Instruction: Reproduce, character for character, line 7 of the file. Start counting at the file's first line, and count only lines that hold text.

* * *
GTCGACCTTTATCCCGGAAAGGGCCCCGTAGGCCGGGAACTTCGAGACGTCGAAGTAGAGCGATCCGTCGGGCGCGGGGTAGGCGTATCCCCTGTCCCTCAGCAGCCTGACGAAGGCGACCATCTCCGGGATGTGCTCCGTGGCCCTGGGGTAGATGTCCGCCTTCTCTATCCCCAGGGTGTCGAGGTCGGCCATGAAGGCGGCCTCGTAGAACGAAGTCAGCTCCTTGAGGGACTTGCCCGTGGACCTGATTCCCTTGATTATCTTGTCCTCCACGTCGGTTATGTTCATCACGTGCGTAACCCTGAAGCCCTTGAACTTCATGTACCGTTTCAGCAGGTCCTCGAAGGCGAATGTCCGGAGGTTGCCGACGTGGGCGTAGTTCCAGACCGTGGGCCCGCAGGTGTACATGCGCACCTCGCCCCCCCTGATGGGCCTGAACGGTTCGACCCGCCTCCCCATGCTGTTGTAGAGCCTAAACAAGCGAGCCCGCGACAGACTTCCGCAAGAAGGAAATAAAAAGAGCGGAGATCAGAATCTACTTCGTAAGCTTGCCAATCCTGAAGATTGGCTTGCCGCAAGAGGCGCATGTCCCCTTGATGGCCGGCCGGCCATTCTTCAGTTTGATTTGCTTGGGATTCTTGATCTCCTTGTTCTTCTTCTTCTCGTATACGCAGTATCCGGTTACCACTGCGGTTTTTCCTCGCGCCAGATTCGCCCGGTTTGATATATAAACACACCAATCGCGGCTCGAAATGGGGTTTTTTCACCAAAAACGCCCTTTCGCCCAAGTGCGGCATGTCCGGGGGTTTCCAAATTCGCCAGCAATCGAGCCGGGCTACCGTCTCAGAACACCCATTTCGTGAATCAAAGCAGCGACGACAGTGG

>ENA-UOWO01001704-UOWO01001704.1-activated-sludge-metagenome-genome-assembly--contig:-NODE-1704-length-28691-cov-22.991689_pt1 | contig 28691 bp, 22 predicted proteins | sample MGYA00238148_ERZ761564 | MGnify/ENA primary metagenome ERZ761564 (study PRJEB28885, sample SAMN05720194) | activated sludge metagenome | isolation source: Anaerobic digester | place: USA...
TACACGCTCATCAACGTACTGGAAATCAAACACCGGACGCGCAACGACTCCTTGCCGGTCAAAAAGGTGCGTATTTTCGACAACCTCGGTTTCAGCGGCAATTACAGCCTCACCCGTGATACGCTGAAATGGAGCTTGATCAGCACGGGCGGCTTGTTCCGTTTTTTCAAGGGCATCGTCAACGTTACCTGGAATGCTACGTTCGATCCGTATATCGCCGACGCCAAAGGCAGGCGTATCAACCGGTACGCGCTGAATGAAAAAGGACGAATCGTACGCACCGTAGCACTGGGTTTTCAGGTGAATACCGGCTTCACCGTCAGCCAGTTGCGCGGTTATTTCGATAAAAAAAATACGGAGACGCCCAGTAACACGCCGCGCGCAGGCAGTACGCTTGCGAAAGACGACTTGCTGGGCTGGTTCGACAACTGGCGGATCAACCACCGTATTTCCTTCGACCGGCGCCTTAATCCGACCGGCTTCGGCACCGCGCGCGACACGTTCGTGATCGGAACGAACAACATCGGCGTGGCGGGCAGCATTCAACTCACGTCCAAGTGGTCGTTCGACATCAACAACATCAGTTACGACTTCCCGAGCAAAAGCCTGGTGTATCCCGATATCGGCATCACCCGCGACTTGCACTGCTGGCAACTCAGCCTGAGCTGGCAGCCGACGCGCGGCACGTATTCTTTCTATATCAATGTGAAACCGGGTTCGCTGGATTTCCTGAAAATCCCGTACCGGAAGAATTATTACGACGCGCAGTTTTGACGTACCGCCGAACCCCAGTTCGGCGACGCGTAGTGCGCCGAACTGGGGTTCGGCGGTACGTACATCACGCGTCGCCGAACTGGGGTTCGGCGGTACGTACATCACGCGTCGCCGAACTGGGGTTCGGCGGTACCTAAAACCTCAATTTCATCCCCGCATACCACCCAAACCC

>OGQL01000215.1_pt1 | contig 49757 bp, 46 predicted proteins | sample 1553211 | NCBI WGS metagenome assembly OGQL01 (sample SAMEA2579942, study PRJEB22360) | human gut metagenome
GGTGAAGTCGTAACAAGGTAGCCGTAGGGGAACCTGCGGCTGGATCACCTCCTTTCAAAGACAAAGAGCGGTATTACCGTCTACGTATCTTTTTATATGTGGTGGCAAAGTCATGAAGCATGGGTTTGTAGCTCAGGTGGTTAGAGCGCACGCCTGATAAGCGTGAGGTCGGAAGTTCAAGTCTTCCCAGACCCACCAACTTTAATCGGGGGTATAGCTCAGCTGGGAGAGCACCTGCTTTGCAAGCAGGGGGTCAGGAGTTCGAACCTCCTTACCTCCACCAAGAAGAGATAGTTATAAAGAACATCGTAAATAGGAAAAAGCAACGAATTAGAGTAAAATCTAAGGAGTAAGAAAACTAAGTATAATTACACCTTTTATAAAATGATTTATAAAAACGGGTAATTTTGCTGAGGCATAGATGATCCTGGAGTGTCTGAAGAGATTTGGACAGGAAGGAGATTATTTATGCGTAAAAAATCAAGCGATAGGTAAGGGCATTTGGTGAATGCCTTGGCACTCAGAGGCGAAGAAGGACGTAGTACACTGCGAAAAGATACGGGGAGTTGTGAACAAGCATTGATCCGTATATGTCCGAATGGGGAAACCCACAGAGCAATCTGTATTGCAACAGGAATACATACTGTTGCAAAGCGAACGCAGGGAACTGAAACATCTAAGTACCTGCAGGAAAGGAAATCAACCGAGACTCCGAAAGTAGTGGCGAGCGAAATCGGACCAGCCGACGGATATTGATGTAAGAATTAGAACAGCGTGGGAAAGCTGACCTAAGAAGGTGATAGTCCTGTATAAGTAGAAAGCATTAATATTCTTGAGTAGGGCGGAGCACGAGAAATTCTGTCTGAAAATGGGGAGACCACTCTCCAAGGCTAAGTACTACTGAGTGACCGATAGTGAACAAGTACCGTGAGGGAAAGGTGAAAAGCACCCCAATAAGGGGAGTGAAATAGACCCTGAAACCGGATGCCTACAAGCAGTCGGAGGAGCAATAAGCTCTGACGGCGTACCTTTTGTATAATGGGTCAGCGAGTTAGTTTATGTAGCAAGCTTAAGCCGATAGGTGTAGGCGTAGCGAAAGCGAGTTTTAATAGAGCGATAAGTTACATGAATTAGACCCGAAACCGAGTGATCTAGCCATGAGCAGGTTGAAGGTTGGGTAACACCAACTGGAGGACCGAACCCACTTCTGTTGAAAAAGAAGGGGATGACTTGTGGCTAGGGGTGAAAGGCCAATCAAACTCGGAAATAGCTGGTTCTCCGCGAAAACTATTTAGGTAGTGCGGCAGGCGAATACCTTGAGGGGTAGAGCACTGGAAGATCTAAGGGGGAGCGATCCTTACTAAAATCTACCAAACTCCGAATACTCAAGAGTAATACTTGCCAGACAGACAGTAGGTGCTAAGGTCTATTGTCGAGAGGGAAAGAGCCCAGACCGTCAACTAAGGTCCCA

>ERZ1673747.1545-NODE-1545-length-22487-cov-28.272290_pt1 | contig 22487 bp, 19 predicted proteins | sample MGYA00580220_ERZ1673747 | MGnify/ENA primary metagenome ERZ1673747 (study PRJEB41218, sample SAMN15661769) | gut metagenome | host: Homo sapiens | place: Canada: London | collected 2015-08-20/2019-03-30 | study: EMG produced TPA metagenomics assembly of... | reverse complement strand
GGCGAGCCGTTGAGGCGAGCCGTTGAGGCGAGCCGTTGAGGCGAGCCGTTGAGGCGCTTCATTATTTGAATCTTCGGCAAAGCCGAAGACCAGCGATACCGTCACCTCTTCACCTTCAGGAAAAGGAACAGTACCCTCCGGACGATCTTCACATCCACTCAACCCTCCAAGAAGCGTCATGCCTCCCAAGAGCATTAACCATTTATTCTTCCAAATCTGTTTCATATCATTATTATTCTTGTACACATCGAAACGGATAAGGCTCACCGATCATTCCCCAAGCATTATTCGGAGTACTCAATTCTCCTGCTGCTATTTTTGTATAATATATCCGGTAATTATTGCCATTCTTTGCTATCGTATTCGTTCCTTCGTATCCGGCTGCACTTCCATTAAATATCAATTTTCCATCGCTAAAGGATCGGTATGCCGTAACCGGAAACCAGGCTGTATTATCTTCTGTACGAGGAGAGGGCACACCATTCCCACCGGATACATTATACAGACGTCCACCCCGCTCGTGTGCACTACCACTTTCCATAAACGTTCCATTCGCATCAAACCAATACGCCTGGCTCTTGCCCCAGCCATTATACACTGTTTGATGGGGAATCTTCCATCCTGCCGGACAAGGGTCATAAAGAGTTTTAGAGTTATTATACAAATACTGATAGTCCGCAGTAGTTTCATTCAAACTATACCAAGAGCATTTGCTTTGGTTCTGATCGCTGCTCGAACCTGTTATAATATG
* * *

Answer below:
GGCGAGCCGTTGAGGCGAGCCGTTGAGGCGAGCCGTTGAGGCGAGCCGTTGAGGCGCTTCATTATTTGAATCTTCGGCAAAGCCGAAGACCAGCGATACCGTCACCTCTTCACCTTCAGGAAAAGGAACAGTACCCTCCGGACGATCTTCACATCCACTCAACCCTCCAAGAAGCGTCATGCCTCCCAAGAGCATTAACCATTTATTCTTCCAAATCTGTTTCATATCATTATTATTCTTGTACACATCGAAACGGATAAGGCTCACCGATCATTCCCCAAGCATTATTCGGAGTACTCAATTCTCCTGCTGCTATTTTTGTATAATATATCCGGTAATTATTGCCATTCTTTGCTATCGTATTCGTTCCTTCGTATCCGGCTGCACTTCCATTAAATATCAATTTTCCATCGCTAAAGGATCGGTATGCCGTAACCGGAAACCAGGCTGTATTATCTTCTGTACGAGGAGAGGGCACACCATTCCCACCGGATACATTATACAGACGTCCACCCCGCTCGTGTGCACTACCACTTTCCATAAACGTTCCATTCGCATCAAACCAATACGCCTGGCTCTTGCCCCAGCCATTATACACTGTTTGATGGGGAATCTTCCATCCTGCCGGACAAGGGTCATAAAGAGTTTTAGAGTTATTATACAAATACTGATAGTCCGCAGTAGTTTCATTCAAACTATACCAAGAGCATTTGCTTTGGTTCTGATCGCTGCTCGAACCTGTTATAATATG